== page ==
THE BRITISH ARE HERE! THE BRITISH ARE HERE!: As the United Kingdom inches toward its future outside the European Union, the United States continues to lay the groundwork for a “free, fair and reciprocal” trade agreement with its former colonial master.
The fifth meeting of U.S. and U.K. Trade and Investment Working Group kicked off in Washington on Friday and wraps up on Wednesday. The two sides also held the third meeting of their dialogue on boosting trade opportunities for small- and medium-size enterprises in New York City on Friday.
CHINA, INDIA, TURKEY COULD GET IRAN SANCTIONS WAIVER: The Trump administration is expected to announce today that it will delay for six months implementation of secondary sanctions on China, India, Turkey and five other countries to give them more time to end their oil purchases from Iran. U.S. Secretary of State Mike Pompeo declined to identify the eight countries during a phone call with reporters on Friday, but he said the EU was not on the list. Stay tuned for further details.
AFTER MIDTERMS, CONGRESSIONAL STAFF MUSICAL CHAIRS: Trade watchers may want to know who will be handling policy issues if the House flips to Democratic control. For the Senate Finance and House Ways and Means committees, a staff shakeup could occur but it’s more likely that the same officials will maintain their positions albeit in new roles depending on the outcome of the election:
— If the House flips to Democrats, Rep. Richard Neal (D-Mass.) will take the gavel of Ways and Means, the all-powerful tax-writing committee that has jurisdiction over trade issues. That could put Katherine Tai in the position of chief trade counsel for the majority. She has served as Democratic chief counsel since January 2017. She joined the committee in 2014 after eight years at the Office of the U.S. Trade Representative.
— Whether they are in the majority or minority, Ways and Means Republicans will likely continue to rely on the expertise of Angela Ellard, who has served as Republican chief trade counsel/staff director since 1998 and has been a fixture on the committee since 1995.
— For the Senate Finance Committee, it’s unlikely that Sen. Ron Wyden (D-Ore.) will take the gavel. Regardless, Jayme White, chief adviser on international competitiveness and innovation, is expected continue his role as the top trade staffer for Democrats on the panel. White has been a Finance staffer since 2009.
— For Republicans in Senate Finance, there will be a new leader with the retirement of Sen. Orrin Hatch (R-Utah). It’s unclear yet who will be the GOP’s top trade staffer on the panel, but Shane Warren has been serving as Republican chief trade counsel since June 2017. Warren, also an alumnus of USTR’s legal division, has been on Finance Committee staff since 2013.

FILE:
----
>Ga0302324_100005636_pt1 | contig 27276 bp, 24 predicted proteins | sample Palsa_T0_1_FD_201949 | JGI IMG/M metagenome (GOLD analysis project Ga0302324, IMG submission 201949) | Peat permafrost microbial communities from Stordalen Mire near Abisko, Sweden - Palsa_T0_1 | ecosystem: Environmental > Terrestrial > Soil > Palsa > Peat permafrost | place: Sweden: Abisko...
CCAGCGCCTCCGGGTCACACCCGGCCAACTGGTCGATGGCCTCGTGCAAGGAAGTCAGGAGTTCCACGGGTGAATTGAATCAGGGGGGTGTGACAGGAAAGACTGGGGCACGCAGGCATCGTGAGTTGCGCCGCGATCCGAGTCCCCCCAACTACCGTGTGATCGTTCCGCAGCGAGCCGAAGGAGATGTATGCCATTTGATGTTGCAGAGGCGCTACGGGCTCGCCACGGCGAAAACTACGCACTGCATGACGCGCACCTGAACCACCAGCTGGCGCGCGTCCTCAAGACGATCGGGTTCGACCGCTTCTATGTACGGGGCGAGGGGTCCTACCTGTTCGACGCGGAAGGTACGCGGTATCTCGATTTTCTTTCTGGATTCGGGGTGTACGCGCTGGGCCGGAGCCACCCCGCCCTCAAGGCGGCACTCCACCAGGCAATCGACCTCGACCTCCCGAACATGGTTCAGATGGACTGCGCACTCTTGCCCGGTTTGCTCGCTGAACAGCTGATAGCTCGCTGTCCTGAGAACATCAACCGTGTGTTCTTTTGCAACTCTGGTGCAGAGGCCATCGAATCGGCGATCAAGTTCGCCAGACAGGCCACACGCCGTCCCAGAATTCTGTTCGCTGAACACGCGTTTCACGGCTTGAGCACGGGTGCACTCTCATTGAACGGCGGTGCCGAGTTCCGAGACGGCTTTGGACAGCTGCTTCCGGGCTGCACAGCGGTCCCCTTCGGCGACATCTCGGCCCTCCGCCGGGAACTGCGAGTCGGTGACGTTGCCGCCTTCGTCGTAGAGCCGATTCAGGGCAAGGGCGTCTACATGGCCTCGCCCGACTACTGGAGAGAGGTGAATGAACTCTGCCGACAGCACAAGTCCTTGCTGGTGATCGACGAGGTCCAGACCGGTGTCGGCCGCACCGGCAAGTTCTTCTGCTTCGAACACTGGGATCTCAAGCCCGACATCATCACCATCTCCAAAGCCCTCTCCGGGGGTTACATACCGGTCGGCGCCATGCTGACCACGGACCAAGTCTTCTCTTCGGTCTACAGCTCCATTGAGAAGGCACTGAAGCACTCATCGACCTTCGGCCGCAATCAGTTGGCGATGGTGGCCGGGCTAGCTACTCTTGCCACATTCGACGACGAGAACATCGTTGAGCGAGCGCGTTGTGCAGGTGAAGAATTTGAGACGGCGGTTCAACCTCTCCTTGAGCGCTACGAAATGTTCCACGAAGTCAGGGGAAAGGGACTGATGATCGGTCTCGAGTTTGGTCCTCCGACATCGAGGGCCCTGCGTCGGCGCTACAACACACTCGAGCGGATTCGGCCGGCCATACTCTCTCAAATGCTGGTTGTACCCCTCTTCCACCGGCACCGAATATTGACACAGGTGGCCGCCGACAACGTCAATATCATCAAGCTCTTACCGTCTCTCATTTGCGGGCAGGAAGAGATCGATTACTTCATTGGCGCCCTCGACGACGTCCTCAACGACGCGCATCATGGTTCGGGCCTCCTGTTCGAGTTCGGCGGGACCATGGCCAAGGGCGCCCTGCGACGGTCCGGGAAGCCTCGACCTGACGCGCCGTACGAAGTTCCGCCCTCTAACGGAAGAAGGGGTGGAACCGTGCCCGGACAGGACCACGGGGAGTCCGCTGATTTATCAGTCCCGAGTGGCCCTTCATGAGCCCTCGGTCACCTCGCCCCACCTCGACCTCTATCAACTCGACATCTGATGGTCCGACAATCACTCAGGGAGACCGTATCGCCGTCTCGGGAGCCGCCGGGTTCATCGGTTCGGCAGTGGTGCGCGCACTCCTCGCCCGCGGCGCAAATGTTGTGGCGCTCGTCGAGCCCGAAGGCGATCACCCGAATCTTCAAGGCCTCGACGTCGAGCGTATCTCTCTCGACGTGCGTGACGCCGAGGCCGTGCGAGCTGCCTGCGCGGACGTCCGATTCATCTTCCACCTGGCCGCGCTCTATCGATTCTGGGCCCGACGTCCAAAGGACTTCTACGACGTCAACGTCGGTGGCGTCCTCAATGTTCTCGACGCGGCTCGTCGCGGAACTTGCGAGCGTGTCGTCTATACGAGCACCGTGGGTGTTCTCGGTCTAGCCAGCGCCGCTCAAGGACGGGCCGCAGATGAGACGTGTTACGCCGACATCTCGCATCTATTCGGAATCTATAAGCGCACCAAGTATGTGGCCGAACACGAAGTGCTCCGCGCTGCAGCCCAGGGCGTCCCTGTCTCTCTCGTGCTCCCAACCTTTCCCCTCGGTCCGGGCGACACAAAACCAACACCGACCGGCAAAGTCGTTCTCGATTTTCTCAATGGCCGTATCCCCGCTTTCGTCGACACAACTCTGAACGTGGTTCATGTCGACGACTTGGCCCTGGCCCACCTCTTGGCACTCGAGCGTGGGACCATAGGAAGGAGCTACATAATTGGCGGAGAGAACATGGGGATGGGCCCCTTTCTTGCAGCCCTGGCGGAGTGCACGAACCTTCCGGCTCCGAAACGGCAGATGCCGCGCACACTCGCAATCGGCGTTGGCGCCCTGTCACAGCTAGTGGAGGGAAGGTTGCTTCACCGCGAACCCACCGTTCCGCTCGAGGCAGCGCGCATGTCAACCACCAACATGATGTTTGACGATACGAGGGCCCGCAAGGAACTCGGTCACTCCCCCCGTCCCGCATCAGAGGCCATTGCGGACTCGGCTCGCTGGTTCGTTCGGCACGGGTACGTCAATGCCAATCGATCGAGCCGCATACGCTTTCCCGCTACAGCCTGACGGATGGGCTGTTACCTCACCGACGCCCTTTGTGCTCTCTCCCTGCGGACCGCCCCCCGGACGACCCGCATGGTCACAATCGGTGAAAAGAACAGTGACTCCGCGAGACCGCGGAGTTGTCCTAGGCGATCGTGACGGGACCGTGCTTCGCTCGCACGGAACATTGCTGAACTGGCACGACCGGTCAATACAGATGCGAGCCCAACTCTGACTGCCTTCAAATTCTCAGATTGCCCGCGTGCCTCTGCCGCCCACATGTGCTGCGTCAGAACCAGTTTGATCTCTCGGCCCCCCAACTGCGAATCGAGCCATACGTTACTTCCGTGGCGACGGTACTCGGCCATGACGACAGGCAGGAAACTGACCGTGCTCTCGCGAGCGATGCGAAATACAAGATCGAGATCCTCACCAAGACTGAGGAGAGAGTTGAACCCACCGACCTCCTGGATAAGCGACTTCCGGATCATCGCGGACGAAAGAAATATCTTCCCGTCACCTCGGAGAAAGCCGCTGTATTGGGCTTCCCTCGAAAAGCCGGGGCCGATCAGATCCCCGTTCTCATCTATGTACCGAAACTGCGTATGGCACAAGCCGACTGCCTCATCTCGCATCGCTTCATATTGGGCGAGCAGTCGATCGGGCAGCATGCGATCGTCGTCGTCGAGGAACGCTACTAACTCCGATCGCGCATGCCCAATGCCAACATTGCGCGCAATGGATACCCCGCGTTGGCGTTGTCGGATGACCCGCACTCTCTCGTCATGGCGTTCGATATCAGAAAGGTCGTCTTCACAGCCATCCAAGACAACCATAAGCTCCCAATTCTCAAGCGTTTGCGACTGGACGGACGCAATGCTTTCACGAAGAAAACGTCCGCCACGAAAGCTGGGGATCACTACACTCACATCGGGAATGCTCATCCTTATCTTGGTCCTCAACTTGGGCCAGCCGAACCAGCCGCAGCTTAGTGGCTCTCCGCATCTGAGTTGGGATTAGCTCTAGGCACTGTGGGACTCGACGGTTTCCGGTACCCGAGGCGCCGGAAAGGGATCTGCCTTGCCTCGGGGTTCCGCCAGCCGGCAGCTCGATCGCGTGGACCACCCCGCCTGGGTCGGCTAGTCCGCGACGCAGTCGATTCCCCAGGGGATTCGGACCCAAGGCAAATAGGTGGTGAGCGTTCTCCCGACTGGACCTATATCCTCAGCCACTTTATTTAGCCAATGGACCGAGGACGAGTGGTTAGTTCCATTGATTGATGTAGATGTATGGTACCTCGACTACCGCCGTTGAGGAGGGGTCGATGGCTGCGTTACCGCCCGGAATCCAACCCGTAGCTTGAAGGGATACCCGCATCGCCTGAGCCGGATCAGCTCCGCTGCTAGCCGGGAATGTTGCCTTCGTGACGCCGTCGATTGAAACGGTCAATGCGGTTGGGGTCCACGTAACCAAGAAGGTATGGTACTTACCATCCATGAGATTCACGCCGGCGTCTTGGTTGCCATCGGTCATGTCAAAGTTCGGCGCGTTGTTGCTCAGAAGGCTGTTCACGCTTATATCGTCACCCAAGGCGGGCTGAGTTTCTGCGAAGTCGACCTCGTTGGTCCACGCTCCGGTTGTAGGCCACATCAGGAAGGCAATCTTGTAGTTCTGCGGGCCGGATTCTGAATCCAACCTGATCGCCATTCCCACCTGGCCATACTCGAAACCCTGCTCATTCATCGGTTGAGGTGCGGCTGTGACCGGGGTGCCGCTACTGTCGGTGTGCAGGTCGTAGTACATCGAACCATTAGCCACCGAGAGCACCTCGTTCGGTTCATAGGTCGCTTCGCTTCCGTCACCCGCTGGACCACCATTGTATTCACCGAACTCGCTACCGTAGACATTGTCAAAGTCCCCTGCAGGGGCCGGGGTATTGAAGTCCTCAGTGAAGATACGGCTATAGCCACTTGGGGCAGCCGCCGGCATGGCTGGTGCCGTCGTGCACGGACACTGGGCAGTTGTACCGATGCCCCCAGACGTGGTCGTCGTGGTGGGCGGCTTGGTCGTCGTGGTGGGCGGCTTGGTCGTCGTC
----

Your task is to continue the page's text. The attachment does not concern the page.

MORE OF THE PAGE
EU AGRICULTURE MEASURES GET SLAMMED AT WTO: The European Union was taken to task over two new measures it has taken. One involves setting new maximum residue levels for certain pesticides. In another case, it was criticized for adopting a European Court of Justice ruling that allows plants cultivated by a scientific process known as mutagenesis to fall under EU laws restricting GMOs.
The pesticides issue: Several member nations, including the U.S., said the EU’s pesticides policies were not based on scientific evidence. The complaints were made during a Nov. 1-2 meeting of the World Trade Organization’s Sanitary and Phytosanitary Committee. Brussels pushed back, saying that information showed that the chemicals presented cancer risks if they were subject to high-temperature processing conditions.
Modified crops issue: The U.S. took the lead in complaining that a European court ruling on mutagenesis puts up unjustified trade barriers and stifle new research for reducing hunger and malnutrition. Mutagenesis is the process of editing an organism’s genes without introducing DNA from other species. The EU, however, says the court ruling complied with WTO rules and asserted that it is free to choose its policies in this area.
— Farmers brace for what’s next as soybean sales to China tank, the Star Tribune reports.
— Chinese exporters are rushing to fill orders ahead of U.S. tariff increases, the South China Morning Post reports.
— Micron has been locked in bitter trade secrets dispute with Chinese rival called Fujian Jinhua. Now it has the US government in its corner, CNN Business reports.
— Trump-Xi meeting at G-20 is more likely to be the start of talks on a deal, rather than the end, Bloomberg reports.
— Lighthizer thinks the key to boosting U.S. industry is playing hardball with the Chinese, the Los Angeles Times reports.